I was putting the pieces of the universe – this tiny universe bounded by the kitchen, doorway and hall – back together before it exploded.  Thankfully, however, my daughters came to the rescue by discovering I’d actually seen not one cat but two!  Ruffles had come through the front door in the hall and had walked past the kitchen doorway, only to be followed by another cat looking exactly like him!  How that had happened wasn’t important – a long lost twin, perhaps; but the crucial part was that there was, in fact, an explanation.  The universe had returned to normal.

In the years after living in Portland, Maine, trying to write a play set inside the White House and reading those biographies of the traditional Shakespeare, to see how he managed to set so many plays inside those royal palaces and courts, my thoughts would go back to that morning when my brain had scrambled to make possible what seemed to be impossible.  That’s what the biographers were doing – they had to.  That was their job, nay, their profession, and they had to make sense of things.  To do that, the contents of the plays and poems had to be “dumbed down” to fit within the tiny Stratfordian universe; and by the same token, the magical or miraculous side of the author’s invisible “genius” had to be inflated to godlike proportions.

Marchette Chute in Shakespeare of London (1949) wrote that Shakespeare’s acting company “put on about fifteen new plays a year and Shakespeare, as a regular acting member of the company, must have appeared in most of them.”  Not a single notice of any Shakespeare performance has ever been found (unless you count the legend of him playing the Ghost in Hamlet), but no matter – the point is that, if Ms. Chute is correct, and Shakespeare was memorizing and rehearsing and acting day in and day out, not to mention traveling with the troupe, how did he have any time left over to write all those plays, poems and sonnets as well?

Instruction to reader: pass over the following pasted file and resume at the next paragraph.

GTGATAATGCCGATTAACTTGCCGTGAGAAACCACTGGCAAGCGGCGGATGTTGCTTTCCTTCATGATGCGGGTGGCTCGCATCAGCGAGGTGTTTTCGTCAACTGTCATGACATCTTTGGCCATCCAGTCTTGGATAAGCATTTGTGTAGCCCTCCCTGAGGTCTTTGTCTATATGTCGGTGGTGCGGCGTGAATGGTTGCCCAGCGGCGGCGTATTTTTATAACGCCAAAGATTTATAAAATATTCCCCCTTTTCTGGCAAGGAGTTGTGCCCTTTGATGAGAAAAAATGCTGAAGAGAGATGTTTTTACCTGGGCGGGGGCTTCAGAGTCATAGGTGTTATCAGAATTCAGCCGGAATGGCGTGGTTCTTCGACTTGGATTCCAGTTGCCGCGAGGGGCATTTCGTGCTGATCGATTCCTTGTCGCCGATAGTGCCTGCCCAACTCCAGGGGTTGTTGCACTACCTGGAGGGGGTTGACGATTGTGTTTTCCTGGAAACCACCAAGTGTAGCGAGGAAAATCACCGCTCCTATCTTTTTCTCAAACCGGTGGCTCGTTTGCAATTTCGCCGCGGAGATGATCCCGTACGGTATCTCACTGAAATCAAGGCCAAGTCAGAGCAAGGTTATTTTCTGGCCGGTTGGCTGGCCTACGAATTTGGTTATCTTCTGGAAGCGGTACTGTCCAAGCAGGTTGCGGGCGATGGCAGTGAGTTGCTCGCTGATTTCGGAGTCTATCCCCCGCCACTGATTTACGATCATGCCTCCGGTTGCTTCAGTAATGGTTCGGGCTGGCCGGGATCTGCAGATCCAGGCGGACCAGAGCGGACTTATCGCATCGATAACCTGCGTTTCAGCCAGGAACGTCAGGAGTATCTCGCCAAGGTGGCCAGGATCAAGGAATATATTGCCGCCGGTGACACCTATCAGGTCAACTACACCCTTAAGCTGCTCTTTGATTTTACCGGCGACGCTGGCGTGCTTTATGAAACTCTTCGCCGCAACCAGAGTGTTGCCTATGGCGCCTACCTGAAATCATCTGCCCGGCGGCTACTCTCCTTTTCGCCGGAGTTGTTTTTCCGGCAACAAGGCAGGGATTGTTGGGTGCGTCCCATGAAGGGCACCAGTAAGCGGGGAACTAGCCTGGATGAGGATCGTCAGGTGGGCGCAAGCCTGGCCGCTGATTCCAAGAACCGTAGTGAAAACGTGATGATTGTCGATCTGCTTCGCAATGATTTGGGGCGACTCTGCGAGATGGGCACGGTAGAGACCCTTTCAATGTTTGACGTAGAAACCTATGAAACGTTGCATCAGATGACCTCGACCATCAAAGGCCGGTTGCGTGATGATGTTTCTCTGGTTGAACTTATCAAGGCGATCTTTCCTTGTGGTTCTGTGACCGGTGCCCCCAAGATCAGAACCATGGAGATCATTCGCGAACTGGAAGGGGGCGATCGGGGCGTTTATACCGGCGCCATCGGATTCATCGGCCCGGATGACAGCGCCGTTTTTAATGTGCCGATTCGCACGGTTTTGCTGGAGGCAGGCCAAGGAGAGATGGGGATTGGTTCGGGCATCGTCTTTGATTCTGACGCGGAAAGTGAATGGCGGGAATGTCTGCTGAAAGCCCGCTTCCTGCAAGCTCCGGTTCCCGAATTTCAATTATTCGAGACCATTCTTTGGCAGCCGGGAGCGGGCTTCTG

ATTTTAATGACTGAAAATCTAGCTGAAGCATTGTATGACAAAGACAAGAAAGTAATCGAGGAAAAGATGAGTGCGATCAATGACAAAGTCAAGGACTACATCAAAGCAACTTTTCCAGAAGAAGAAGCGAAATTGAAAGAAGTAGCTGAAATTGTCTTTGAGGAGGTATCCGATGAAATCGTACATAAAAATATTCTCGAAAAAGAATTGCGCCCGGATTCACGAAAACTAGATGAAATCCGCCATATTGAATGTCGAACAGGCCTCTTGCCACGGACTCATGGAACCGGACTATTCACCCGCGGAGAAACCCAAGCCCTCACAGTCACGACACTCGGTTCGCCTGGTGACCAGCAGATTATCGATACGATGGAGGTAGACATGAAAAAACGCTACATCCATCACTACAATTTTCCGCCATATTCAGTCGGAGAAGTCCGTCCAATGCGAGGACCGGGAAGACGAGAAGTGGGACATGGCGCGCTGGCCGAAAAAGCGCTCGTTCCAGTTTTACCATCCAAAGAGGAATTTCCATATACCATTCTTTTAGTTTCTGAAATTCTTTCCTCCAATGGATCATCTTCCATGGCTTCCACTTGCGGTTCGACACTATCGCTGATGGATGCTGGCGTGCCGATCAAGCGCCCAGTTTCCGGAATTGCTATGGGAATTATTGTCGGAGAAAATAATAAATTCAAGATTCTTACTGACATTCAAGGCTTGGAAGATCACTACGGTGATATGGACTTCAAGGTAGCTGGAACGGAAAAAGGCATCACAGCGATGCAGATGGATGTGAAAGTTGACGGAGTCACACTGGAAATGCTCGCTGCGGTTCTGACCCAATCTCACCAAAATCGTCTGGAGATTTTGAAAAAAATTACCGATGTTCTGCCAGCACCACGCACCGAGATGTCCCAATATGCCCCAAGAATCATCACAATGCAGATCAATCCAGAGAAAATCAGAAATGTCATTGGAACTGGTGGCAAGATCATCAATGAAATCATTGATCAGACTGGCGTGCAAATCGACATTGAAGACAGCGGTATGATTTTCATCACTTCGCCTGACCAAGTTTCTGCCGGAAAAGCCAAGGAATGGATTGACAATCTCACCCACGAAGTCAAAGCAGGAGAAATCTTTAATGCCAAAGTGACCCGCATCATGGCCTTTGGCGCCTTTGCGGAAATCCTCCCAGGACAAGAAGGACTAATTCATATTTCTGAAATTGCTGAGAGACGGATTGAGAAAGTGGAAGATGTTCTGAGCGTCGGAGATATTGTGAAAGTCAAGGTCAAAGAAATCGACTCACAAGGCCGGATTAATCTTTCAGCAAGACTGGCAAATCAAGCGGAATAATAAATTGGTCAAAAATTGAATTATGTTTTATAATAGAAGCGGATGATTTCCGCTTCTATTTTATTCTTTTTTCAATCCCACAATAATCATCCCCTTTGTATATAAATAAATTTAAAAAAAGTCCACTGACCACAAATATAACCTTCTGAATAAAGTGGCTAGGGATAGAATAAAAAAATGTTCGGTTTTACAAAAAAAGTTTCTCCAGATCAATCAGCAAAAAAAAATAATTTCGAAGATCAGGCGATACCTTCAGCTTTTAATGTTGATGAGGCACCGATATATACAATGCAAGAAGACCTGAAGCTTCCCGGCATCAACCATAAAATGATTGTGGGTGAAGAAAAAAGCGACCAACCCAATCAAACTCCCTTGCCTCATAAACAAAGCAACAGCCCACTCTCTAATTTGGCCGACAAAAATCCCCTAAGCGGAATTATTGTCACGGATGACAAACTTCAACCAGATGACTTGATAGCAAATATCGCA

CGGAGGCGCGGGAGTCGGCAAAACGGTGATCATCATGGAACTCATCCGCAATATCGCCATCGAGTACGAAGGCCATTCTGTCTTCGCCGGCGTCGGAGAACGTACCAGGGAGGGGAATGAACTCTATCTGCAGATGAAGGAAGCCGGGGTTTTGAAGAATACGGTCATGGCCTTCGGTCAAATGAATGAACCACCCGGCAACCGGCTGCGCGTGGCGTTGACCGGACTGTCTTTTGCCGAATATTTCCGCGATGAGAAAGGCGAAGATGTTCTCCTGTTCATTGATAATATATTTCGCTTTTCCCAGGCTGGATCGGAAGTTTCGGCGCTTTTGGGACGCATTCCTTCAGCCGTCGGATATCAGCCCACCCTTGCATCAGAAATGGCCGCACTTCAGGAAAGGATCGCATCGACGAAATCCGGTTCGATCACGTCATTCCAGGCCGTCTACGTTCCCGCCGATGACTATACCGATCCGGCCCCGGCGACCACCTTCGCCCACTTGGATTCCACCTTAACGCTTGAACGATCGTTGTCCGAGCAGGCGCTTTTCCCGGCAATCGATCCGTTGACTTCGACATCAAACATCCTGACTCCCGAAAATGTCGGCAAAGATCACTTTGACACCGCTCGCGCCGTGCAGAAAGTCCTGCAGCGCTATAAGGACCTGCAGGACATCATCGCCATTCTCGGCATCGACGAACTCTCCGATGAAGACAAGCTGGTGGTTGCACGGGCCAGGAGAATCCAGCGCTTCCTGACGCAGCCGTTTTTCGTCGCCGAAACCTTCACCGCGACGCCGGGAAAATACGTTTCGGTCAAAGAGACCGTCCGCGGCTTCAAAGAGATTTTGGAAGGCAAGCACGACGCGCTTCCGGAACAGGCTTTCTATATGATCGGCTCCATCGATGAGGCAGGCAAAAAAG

The answer, to make the universe come back to normal, is that Shakespeare stood apart from his writing labors.  There was no need for blood, sweat and tears.  He simply let his “imagination” flow from his head and heart into his arm and finally down to the hand that held his pen, moving it across the page.  It all happened virtually without his need to be there.

He also had no need to be involved in the social or religious or political events and issues of his time. Hamlet tells Polonius that the actors are “the abstract and brief chronicles of the time,” that is, they deliver reports and commentaries about persons and events of contemporary England, with members of the audience being ever alert for such allusions.  But the image of Shakespeare conjured by Marchette Chute could not bear this additional burden, lest the universe fall apart, so she tells us:

“Shakespeare was almost the only playwright of the period who saw no need to comment on contemporary London in his plays, and he did not share Hamlet’s view that a playwright should chronicle his own time.”